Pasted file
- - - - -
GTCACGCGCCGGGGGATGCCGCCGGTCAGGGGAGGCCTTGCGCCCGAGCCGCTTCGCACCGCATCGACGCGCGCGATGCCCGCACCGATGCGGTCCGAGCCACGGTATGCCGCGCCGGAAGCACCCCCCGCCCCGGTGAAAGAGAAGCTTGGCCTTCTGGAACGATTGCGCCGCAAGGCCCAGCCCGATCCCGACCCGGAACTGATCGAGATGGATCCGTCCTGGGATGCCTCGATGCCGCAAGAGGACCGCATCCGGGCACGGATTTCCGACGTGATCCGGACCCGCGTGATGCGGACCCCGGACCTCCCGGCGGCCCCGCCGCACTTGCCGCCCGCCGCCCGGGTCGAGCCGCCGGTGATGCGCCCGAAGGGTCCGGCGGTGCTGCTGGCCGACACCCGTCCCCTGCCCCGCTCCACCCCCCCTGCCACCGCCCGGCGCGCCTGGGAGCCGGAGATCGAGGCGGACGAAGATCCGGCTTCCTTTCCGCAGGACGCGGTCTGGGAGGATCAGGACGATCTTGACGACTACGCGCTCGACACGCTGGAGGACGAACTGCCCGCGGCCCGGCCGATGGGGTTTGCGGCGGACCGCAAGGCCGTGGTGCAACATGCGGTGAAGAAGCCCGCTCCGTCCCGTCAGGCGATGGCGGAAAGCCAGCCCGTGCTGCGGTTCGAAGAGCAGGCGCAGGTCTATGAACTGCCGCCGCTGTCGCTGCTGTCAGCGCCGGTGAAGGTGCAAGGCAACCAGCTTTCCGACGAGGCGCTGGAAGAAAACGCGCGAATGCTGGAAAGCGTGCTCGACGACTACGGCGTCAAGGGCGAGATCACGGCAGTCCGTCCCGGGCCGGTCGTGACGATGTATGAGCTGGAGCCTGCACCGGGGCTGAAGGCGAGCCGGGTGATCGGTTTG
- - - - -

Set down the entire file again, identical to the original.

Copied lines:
GTCACGCGCCGGGGGATGCCGCCGGTCAGGGGAGGCCTTGCGCCCGAGCCGCTTCGCACCGCATCGACGCGCGCGATGCCCGCACCGATGCGGTCCGAGCCACGGTATGCCGCGCCGGAAGCACCCCCCGCCCCGGTGAAAGAGAAGCTTGGCCTTCTGGAACGATTGCGCCGCAAGGCCCAGCCCGATCCCGACCCGGAACTGATCGAGATGGATCCGTCCTGGGATGCCTCGATGCCGCAAGAGGACCGCATCCGGGCACGGATTTCCGACGTGATCCGGACCCGCGTGATGCGGACCCCGGACCTCCCGGCGGCCCCGCCGCACTTGCCGCCCGCCGCCCGGGTCGAGCCGCCGGTGATGCGCCCGAAGGGTCCGGCGGTGCTGCTGGCCGACACCCGTCCCCTGCCCCGCTCCACCCCCCCTGCCACCGCCCGGCGCGCCTGGGAGCCGGAGATCGAGGCGGACGAAGATCCGGCTTCCTTTCCGCAGGACGCGGTCTGGGAGGATCAGGACGATCTTGACGACTACGCGCTCGACACGCTGGAGGACGAACTGCCCGCGGCCCGGCCGATGGGGTTTGCGGCGGACCGCAAGGCCGTGGTGCAACATGCGGTGAAGAAGCCCGCTCCGTCCCGTCAGGCGATGGCGGAAAGCCAGCCCGTGCTGCGGTTCGAAGAGCAGGCGCAGGTCTATGAACTGCCGCCGCTGTCGCTGCTGTCAGCGCCGGTGAAGGTGCAAGGCAACCAGCTTTCCGACGAGGCGCTGGAAGAAAACGCGCGAATGCTGGAAAGCGTGCTCGACGACTACGGCGTCAAGGGCGAGATCACGGCAGTCCGTCCCGGGCCGGTCGTGACGATGTATGAGCTGGAGCCTGCACCGGGGCTGAAGGCGAGCCGGGTGATCGGTTTG